June Allen defines a modern teenager: as resourceful, adept, technology-centric, cunning, and fearless. The character will need all of her faculties as she tries to find her missing mom in Nick Johnson’s and Will Merrick’s riveting Missing, now in theaters.

June, played by Storm Reid, is your typical, rambunctious, and rebellious teenager living in Los Angeles. Her mom, Grace (Nia Long), has a new boyfriend, Kevin Lin (Ken Leung), and they are preparing for a last-minute trip to Colombia when Grace mysteriously goes missing.

Carrying on with the innovative screen life mystery thriller storytelling revealed in 2018’s Searching, Johnson and Merrick adapted Sev Ohanian’s and Aneesh Chaganty’s story in Missing to a mostly positive effect. Missing retains the mystery and builds on the thrillerish tension by containing the account to a computer screen, a phone screen, or a camera feed fed to whatever device June has handy.

Johnson and Merrick are very young first-time co-directors, but that doesn’t stop them from being able to demonstrate the technical skills between generations, at least from the perspective of a teenager. They imbue June with the skills she needs; however, they do it at a pace that the audience can digest what’s happening.

As the story delves further into the mystery, we are introduced to Javier Ramos (Joaquim de Almeida), a complete stranger to June. As footloose, a teenager as June is, the fact that she had and was able to rely on and trust in a complete stranger to help her find her mom is impressive. The character moments between the two demonstrate what a connected world we live in, and it’s because we have cameras everywhere, leading me to question just how strongly our reliance on technology drives our daily lives.

Thoughts about a  lack of privacy wash away as June encounters resistance from our government in being able to locate Grace. The story takes a few strange tacks in the latter part of the second act that gives us pause as to where the story ends up going. However, this well-constructed mystery eventually solves itself because it takes time to build our faith in June’s abilities.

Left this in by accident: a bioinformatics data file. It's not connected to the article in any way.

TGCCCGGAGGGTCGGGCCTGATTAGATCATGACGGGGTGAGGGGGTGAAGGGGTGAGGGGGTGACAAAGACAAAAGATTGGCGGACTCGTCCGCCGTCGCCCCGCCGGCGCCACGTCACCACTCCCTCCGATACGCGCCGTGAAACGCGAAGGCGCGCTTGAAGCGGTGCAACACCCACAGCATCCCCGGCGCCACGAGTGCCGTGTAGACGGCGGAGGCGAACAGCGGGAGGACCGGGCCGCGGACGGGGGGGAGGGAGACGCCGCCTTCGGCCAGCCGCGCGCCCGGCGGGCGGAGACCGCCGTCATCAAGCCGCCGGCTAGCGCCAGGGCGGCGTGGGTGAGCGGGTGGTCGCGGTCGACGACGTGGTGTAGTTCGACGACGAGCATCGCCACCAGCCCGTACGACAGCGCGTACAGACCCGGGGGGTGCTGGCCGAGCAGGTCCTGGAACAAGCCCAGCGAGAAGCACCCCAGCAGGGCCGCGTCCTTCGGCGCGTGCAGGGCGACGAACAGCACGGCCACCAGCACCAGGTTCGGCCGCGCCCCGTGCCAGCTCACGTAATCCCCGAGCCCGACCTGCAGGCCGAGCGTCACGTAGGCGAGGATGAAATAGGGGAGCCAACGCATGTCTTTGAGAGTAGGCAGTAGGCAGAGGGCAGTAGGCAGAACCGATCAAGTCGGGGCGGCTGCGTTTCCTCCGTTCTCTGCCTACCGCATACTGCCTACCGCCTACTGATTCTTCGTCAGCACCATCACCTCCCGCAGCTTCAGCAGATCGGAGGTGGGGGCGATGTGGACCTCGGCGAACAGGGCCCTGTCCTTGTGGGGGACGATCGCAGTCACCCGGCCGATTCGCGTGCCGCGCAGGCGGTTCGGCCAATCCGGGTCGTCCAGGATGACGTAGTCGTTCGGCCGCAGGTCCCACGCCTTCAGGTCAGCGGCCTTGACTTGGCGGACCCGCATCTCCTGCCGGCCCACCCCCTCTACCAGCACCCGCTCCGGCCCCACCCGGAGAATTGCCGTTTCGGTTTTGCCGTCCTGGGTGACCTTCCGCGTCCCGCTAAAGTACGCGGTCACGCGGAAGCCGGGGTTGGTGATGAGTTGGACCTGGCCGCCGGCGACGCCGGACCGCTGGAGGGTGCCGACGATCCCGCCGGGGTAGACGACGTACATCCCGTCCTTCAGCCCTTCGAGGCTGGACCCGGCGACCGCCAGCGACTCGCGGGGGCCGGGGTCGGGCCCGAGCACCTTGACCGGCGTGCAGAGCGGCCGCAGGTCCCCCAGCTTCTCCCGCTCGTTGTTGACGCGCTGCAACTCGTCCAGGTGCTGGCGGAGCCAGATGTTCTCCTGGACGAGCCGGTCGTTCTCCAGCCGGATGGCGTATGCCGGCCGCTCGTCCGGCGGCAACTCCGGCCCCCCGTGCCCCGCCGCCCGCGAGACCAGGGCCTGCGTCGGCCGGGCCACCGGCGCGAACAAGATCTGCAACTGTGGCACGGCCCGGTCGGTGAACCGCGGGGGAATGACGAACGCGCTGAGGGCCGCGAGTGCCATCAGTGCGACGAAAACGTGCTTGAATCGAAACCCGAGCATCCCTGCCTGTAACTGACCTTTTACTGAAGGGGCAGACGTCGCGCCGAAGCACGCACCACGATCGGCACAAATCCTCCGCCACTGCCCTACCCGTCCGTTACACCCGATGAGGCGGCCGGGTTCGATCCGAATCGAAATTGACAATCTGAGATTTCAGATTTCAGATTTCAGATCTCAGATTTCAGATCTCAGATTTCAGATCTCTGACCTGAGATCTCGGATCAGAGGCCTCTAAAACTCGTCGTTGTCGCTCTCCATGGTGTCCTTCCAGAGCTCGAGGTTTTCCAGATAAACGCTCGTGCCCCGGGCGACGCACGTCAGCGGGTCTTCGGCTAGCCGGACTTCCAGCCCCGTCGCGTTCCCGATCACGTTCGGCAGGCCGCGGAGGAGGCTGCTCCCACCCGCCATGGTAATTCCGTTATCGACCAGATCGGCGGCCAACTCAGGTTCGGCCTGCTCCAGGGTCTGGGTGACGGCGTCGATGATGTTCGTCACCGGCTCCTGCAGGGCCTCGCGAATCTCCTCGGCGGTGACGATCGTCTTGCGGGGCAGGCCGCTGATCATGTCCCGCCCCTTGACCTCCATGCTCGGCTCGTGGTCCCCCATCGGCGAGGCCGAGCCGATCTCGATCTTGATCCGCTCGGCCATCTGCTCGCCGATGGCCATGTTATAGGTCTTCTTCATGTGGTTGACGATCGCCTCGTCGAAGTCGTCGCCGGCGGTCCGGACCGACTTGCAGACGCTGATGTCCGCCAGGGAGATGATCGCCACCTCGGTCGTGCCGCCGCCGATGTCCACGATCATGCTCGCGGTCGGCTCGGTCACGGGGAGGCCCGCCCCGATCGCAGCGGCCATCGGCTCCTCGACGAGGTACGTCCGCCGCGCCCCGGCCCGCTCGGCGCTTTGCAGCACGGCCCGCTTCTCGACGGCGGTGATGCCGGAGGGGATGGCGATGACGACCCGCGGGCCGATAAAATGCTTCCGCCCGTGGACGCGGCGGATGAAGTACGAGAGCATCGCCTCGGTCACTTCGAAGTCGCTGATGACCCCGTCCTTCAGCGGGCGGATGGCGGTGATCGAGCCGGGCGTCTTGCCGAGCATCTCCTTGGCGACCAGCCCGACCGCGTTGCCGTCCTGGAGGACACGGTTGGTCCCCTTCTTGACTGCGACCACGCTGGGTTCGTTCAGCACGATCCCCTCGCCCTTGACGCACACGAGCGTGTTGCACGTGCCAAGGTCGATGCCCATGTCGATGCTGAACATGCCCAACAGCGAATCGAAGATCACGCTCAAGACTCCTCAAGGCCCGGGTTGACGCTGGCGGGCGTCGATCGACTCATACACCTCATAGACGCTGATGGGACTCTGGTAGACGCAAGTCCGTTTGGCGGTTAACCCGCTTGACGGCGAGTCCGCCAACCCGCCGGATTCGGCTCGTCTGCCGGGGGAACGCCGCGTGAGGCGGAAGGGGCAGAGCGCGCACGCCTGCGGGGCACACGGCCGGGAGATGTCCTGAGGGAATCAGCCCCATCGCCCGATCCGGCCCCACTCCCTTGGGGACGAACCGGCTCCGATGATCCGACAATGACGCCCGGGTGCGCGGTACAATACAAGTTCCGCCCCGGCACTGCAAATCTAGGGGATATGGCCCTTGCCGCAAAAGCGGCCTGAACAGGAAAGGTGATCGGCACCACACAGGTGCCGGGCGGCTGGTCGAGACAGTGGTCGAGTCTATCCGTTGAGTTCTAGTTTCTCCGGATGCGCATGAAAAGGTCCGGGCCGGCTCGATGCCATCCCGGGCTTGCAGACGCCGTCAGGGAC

The third is probably the weakest of the three acts, hampered by convenient technology and a rather unorthodox yet reasonable resolution. Still, June’s character arc felt complete, we are comfortable with the outcome, and we’re left wanting more of these types of stories.

And that’s where I take a bit of an issue with Missing. Searching gave us something truly innovative in terms of its storytelling technique. In developing Missing‘s story, it becomes an extension of Chaganty’s Run, which I have not seen and has been defined as an anthology of stories. Even with a spare 111-minute run time, the screen life gimmick can only be used so much to tell these types of stories. Admittedly, the creativity displayed in Missing is off-the-chart. That it fell off in the third act gives me a moment of pause in just how effective a virtualized world depicted in the film really is going forward.

Suffice it to say, Missing is a worthwhile watch with a crowd. Storm Reid, Nia Long, and Joaquim de Almeida are all excellent in their performances. Missing is a worthy follow-up to Searching. Now that the innovation has demonstrated its effectiveness, and we get its point, thought should be given to expanding its use, not relying solely on it.